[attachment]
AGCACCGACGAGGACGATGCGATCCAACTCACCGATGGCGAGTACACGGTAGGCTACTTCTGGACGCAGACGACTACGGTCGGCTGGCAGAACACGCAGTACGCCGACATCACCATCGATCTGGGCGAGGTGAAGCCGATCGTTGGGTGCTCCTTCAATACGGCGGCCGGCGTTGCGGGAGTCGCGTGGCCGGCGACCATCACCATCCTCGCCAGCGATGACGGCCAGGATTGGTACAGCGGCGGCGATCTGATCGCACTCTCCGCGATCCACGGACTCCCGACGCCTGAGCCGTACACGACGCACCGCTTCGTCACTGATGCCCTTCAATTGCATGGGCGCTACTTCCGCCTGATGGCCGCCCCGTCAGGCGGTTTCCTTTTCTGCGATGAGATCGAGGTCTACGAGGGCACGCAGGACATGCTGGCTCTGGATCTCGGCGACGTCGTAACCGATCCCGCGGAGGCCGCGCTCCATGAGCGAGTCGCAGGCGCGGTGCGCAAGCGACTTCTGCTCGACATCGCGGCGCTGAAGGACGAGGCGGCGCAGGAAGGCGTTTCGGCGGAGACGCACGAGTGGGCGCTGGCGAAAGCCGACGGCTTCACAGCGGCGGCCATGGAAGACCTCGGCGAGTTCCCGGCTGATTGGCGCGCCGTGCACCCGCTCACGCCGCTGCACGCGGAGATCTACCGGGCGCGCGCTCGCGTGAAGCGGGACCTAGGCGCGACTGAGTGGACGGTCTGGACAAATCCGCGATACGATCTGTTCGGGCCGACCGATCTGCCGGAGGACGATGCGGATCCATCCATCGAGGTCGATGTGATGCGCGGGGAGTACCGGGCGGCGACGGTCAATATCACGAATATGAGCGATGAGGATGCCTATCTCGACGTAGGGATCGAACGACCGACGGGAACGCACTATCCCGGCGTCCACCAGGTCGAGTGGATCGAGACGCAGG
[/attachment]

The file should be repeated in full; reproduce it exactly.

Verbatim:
AGCACCGACGAGGACGATGCGATCCAACTCACCGATGGCGAGTACACGGTAGGCTACTTCTGGACGCAGACGACTACGGTCGGCTGGCAGAACACGCAGTACGCCGACATCACCATCGATCTGGGCGAGGTGAAGCCGATCGTTGGGTGCTCCTTCAATACGGCGGCCGGCGTTGCGGGAGTCGCGTGGCCGGCGACCATCACCATCCTCGCCAGCGATGACGGCCAGGATTGGTACAGCGGCGGCGATCTGATCGCACTCTCCGCGATCCACGGACTCCCGACGCCTGAGCCGTACACGACGCACCGCTTCGTCACTGATGCCCTTCAATTGCATGGGCGCTACTTCCGCCTGATGGCCGCCCCGTCAGGCGGTTTCCTTTTCTGCGATGAGATCGAGGTCTACGAGGGCACGCAGGACATGCTGGCTCTGGATCTCGGCGACGTCGTAACCGATCCCGCGGAGGCCGCGCTCCATGAGCGAGTCGCAGGCGCGGTGCGCAAGCGACTTCTGCTCGACATCGCGGCGCTGAAGGACGAGGCGGCGCAGGAAGGCGTTTCGGCGGAGACGCACGAGTGGGCGCTGGCGAAAGCCGACGGCTTCACAGCGGCGGCCATGGAAGACCTCGGCGAGTTCCCGGCTGATTGGCGCGCCGTGCACCCGCTCACGCCGCTGCACGCGGAGATCTACCGGGCGCGCGCTCGCGTGAAGCGGGACCTAGGCGCGACTGAGTGGACGGTCTGGACAAATCCGCGATACGATCTGTTCGGGCCGACCGATCTGCCGGAGGACGATGCGGATCCATCCATCGAGGTCGATGTGATGCGCGGGGAGTACCGGGCGGCGACGGTCAATATCACGAATATGAGCGATGAGGATGCCTATCTCGACGTAGGGATCGAACGACCGACGGGAACGCACTATCCCGGCGTCCACCAGGTCGAGTGGATCGAGACGCAGG